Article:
Director: Mike Newell
Cast: Lily James, Michiel Huisman, Jessica Brown Findlay, Matthew Goode
Runtime: 2 hrs 4 mins
Released By: Shaw Organisation
Opening Day: 26 April 2018
Synopsis: Based on the internationally bestselling novel of the same name, THE GUERNSEY LITERARY AND POTATO PEEL PIE SOCIETY tells the story of Juliet Ashton (Lily James), a free-spirited, successful writer living in post-war London. Despite the success of her recent novel and support from her dear friend and publisher Sidney (Matthew Goode), she struggles to find inspiration for her writing after the harsh experiences of the war. Poised to accept a proposal from Mark Reynolds (Glen Powell), a dashing American GI, she receives an unexpected letter from a Guernsey farmer named Dawsey Adams (Michiel Huisman). Juliet impulsively leaves for Guernsey, where she hopes to write about the curiously named book club that Dawsey has written to her about, formed by his fellow islanders under the German occupation in WW2. Juliet is charmed by the island and inspired by the members’ shared love of literature. As a lifelong bond forms between this unlikely group of friends, Juliet soon realises that the society is hiding a heartbreaking secret, which they are afraid she may bring to the surface. As Juliet and Dawsey become close, she begins to unravel what happened during the difficult years under the occupation and starts to understand why they are so afraid to tell her their story. Her fate now intertwined with the society, Juliet must decide how to help her new friends and follow her heart, knowing that her life may change in ways she had never expected.
How far will you go to bring about a story that is not only dear to your heart, but dear to others’ hearts? Do stories have the abilities to change our views and lives?
The Guernsey Literary and Potato Peel Pie Society based on the novel of the same title, tells a story of a journey of an author who travels to Guernsey upon several correspondences with one of the members of the book society and not only learnt about the stories that the members have to tell, but also the livelihood, the aftermath of the war and the personal lives of the members.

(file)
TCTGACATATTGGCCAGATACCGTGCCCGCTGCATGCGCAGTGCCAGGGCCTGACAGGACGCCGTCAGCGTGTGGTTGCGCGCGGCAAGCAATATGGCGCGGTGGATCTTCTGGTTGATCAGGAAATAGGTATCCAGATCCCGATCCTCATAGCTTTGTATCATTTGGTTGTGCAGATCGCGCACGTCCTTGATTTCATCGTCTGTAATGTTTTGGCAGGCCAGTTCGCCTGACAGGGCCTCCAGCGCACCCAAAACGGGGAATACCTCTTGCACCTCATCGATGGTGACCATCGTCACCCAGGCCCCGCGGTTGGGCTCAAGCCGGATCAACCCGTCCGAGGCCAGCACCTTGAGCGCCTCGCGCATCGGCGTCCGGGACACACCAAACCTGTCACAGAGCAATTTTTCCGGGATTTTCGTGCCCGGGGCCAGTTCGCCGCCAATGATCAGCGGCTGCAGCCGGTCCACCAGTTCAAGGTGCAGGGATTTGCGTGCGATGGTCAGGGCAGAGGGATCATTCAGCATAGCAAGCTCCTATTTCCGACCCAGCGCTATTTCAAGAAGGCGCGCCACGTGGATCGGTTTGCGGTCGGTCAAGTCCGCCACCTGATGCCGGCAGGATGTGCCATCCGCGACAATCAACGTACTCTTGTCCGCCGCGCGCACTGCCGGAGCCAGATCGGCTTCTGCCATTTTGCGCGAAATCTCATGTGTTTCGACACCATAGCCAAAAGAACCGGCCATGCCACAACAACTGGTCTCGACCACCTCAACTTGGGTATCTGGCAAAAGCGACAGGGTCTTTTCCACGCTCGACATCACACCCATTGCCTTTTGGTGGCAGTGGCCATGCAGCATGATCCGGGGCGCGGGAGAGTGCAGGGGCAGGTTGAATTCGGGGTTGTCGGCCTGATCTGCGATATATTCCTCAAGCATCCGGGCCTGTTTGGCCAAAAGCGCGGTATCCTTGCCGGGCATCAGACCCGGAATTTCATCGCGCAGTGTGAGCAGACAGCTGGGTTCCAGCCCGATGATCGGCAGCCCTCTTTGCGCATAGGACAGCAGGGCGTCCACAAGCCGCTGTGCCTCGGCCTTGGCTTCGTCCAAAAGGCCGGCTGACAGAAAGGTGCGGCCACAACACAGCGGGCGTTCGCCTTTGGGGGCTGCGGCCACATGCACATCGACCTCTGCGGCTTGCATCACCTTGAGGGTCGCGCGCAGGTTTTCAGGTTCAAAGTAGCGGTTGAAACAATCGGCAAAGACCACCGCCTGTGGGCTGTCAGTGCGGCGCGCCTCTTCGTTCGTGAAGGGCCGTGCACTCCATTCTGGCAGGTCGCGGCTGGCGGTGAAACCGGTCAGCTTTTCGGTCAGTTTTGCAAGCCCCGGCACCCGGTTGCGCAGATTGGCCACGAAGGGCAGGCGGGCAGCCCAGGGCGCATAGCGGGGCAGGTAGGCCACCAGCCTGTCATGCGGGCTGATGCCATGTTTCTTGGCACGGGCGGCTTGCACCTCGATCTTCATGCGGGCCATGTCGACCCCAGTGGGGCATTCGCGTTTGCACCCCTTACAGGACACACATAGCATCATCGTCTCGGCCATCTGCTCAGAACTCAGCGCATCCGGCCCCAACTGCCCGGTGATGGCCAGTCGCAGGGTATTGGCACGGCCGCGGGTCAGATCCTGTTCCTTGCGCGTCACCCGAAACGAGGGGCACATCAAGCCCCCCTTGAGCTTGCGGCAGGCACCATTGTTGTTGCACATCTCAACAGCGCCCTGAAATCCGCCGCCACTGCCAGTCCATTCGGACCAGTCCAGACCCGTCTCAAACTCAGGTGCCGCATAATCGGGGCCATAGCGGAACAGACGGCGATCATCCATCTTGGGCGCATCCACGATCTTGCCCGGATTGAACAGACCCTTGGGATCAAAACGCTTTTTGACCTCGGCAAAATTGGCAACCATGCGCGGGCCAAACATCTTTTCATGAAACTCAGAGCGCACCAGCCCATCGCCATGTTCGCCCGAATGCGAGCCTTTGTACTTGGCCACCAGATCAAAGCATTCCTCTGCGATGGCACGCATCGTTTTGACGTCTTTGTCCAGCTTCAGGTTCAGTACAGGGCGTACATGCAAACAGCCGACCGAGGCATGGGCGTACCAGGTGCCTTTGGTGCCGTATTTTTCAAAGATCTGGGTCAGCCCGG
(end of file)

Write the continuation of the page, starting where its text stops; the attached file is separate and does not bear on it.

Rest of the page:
The film takes you on a journey of varying emotions. You will feel excitement for the new journeys taken, the sadness of loss, the happiness through connections and many other scenes that are lively and vibrant in its way. Through the film, one would be able to see the change in Juliet and how she views the world, her newfound purpose and her new way of life, which is lovely to see.
Nature lovers will be spoilt by the cinematography that features endless amount of greenery and fields, coupled with wide oceans and scenic views that makes it worthy of National Geographic. The historical sights and architecture seem rather relevant for the film. The references made to the World War is slightly eye-opening, as not much is talk about of the treatment of the islanders of Guernsey.
The flow is, however, slightly choppy at times despite it being consistent at most times. The lack of closures or explanation at certain scenes made the film ‘undecided’. Open-ended thoughts could well be the intention of the director, however it may not be the best suited style for a film of this nature.
The stories told (and the plot in general) seems compelling enough to make you feel emotionally attached to the characters and their livelihoods, yet the invisible ‘distance’, made possible through the direction of the filming, makes the film strangely ‘cold’ at some point in time, thus making some parts slightly dry.
Despite that, the bond between each character is enduring enough to make you feel a connection to them. A connection that speaks of love, loss and life in general. A connection so strong and relevant to the relationships we have in our everyday lives.
It helped that the cast is natural in their delivery of the various characters portrayed in the film and are each outstandingly quirky in their own ways, which makes the film rather intriguing.
Overall, The Guernsey Literary and Potato Peel Pie Society is pleasant and well-paced and although it slightly suffers from unexplainable open-ended scenes and ‘dryness’, it is still enjoyable enough for one to be able to not only sit through the film but also reflect and relate.
(A delightful historical piece and adaption that speaks strongly of love and connections)
Review by Ron Tan